Joe Minter

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Joe Minter
Joe Wade Minter Sr

(1943-03-28) March 28, 1943 (age 80)

Joe Minter (born March 28, 1943) is an American sculptor based in Birmingham, Alabama.[1][2] His African Village in America, on the southwest edge of Birmingham, is an ever-evolving art environment populated by sculptures he makes from scrap metal and found materials;[3] its theme is recognition of African American history from the first arrivals of captured Africans to the present.[4] Individual pieces from Minter's thirty-year project have been in major exhibitions in the United States and are in the permanent collections of the National Gallery of Art, the Smithsonian American Art Museum, and the Metropolitan Museum of Art, among others.

Early life[edit]

Minter was born in Birmingham, Alabama, the eighth child into a family of ten.[4] His father was a mechanic during World War I, but after the war, was unable to find a job in his field. Minter's father instead worked for thirty years as caretaker of a white cemetery.[4] Joe Minter attended local Birmingham schools, was drafted in 1965 and discharged in 1967.[4] After the military, Minter took a series of low-paying jobs, from dishwasher at a drive-in, to messenger and orderly hospital work. Minter also worked in metals, constructed school furniture, did work on cars, and with crews building roads.[4] As a result of his fabrication work, Minter got asbestos dust in his eyes in the 1960s and ‘70s. Minter had one eye operated on to mediate the asbestos; however, he wouldn't let the doctors operate the other eye.[4] Minter never lost the feeling of grit in his eyes and was forced to retire. Upon retiring, Minter rediscovered an artistic practice dormant since childhood.[4]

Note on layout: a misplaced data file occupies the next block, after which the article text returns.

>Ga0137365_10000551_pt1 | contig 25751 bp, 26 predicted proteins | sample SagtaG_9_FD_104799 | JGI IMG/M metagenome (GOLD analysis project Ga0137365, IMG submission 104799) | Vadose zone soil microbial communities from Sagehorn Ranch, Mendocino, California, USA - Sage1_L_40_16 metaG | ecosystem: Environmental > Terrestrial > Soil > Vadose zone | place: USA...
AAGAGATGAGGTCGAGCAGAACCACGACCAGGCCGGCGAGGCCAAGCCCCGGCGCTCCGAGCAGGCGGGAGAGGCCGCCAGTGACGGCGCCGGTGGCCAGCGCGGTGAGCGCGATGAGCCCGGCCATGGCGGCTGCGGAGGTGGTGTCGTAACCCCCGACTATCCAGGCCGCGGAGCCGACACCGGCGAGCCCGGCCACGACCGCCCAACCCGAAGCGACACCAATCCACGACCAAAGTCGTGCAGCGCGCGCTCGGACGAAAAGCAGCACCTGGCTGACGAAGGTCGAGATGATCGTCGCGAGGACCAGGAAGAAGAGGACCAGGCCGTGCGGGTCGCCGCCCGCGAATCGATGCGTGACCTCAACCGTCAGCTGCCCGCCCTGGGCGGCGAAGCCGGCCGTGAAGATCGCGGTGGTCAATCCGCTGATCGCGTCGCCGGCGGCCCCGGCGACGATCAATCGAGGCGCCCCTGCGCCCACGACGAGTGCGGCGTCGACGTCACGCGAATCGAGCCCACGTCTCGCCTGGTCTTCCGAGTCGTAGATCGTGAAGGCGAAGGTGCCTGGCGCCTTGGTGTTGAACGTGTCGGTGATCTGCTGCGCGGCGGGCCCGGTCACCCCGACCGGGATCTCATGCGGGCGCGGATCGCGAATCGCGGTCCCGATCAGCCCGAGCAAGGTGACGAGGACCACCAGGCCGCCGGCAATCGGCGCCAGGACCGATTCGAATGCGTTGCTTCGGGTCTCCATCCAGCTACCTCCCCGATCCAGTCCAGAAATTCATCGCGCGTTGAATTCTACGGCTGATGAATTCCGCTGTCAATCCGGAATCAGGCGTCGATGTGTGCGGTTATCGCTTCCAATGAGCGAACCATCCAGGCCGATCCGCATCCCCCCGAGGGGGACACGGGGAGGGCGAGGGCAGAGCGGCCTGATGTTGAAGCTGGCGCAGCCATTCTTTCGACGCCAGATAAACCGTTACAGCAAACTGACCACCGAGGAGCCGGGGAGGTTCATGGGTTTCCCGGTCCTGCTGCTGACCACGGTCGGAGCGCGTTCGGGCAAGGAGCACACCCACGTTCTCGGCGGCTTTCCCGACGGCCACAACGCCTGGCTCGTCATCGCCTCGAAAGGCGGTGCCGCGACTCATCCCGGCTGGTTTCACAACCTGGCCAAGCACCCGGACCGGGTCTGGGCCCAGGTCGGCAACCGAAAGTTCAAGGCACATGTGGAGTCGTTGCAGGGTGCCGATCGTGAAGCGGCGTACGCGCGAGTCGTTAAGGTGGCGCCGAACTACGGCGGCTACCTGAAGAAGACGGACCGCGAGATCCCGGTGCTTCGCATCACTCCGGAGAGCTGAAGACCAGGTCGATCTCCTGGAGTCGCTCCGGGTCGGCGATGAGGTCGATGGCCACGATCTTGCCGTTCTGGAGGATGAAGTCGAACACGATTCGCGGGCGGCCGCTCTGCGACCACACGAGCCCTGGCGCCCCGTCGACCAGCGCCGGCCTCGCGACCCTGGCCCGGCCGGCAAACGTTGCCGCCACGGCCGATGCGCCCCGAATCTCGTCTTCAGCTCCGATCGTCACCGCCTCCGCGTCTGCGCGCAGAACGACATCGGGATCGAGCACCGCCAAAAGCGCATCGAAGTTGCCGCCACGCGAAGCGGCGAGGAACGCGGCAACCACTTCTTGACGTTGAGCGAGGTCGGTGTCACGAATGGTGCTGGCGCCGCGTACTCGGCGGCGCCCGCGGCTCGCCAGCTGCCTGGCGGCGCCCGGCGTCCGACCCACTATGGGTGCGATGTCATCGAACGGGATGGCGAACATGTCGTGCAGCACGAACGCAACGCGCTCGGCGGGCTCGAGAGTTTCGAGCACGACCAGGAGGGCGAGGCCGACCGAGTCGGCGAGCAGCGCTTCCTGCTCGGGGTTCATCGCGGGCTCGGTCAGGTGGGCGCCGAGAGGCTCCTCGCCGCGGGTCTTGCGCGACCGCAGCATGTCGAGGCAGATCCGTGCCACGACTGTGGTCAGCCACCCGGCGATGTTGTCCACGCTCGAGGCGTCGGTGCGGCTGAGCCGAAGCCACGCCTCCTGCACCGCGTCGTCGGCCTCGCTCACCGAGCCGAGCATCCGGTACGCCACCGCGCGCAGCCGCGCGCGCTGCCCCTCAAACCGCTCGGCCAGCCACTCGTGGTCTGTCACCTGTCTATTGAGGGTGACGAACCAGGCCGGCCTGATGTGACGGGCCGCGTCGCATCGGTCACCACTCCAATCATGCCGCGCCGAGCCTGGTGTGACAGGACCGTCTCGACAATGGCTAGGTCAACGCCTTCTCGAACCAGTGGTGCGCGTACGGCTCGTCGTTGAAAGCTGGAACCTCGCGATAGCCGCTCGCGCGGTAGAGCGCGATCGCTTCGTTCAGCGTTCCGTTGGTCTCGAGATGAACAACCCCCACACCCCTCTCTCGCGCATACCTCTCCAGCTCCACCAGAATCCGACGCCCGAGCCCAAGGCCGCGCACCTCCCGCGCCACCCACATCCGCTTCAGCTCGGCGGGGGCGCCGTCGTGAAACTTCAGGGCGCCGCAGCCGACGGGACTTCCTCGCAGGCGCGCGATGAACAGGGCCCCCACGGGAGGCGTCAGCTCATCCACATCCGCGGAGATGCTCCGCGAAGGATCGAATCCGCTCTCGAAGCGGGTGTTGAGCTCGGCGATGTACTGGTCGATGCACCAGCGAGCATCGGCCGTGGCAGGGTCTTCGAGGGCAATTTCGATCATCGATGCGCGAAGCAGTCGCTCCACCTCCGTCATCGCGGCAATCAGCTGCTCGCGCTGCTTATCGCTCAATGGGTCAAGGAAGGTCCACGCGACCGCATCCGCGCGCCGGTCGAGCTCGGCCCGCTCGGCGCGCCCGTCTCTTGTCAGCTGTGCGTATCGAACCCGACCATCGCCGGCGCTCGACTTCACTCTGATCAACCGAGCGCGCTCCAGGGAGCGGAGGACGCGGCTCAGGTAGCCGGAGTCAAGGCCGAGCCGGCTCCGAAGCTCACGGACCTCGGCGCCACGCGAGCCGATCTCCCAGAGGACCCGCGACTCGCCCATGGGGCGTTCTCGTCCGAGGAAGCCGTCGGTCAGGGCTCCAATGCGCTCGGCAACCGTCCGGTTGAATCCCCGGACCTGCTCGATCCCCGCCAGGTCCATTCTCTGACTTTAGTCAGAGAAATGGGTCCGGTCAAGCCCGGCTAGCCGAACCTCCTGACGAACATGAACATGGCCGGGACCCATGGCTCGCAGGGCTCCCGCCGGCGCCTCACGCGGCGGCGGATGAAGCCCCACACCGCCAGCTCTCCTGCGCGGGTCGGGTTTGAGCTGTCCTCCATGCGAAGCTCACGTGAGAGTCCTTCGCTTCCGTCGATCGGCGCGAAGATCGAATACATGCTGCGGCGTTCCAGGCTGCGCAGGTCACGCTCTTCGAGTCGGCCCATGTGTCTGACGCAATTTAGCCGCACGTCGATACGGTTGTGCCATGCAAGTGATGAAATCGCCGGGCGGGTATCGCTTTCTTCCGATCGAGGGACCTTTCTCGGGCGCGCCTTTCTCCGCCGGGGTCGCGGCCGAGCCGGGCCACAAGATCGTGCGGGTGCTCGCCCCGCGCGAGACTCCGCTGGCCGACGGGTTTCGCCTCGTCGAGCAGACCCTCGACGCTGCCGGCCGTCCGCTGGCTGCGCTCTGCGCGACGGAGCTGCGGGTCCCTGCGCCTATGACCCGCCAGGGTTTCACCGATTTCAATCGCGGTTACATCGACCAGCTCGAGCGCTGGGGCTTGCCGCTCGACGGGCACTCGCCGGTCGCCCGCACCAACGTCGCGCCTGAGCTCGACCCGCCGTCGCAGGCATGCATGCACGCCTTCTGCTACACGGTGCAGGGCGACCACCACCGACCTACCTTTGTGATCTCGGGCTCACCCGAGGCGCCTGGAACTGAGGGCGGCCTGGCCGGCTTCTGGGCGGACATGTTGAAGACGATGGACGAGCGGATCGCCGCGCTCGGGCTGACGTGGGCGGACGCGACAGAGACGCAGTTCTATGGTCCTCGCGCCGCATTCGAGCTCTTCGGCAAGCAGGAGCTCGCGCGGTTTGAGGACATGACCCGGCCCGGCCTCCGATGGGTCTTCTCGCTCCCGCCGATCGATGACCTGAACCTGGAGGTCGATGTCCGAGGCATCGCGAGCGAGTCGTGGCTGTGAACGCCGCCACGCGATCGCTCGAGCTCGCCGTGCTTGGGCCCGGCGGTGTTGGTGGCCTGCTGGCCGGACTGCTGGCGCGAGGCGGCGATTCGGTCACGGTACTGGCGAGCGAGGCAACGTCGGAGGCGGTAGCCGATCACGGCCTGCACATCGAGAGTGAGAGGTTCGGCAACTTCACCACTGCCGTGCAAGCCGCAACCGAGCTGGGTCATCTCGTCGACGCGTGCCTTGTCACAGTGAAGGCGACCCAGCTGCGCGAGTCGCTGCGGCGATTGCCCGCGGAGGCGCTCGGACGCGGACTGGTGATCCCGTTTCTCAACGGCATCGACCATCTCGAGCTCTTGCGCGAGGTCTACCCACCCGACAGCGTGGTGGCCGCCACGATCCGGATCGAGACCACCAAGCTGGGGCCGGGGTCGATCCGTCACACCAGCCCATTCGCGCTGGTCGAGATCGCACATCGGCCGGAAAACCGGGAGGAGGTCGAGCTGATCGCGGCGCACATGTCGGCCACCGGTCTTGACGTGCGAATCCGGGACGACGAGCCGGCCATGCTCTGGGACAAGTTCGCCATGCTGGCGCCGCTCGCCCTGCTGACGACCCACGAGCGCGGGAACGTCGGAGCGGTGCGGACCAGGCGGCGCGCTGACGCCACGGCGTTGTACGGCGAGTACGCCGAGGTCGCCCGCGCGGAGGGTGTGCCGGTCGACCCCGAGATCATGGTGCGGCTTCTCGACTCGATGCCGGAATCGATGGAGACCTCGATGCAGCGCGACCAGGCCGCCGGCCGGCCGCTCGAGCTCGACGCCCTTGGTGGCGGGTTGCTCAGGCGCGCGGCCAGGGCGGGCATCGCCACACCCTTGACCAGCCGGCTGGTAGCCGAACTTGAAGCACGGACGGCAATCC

Artistic practice[edit]

African Village in America[edit]

Located on the southwest edge of Birmingham, Alabama and begun in the late 1980s and built over the course of thirty years, Minter's African Village in America is part sculpture garden, part history museum, and part memorial.[5] The African Village in America is an ever-evolving art environment, populated by sculptures made from scrap and found materials from footwear, lawn decorations, toys, old sporting equipment, to baking utensils, and more.[6][7] Although Minter's sculpture have a variety of themes and influences, from one commemorating the Sandy Hook Elementary School shooting to one dedicated to the victims of Hurricane Katrina, Minter's overriding message is to provide a recognition for the eleven million Africans shipped in bondage to America, and to their descendants who helped to build and defend America.[4] The sculptures in the African Village in America tell the stories of African-Americans over the centuries, from the griots and warriors of West Africa to the deadly 1963 bombing at the 16th Street Baptist Church.[2]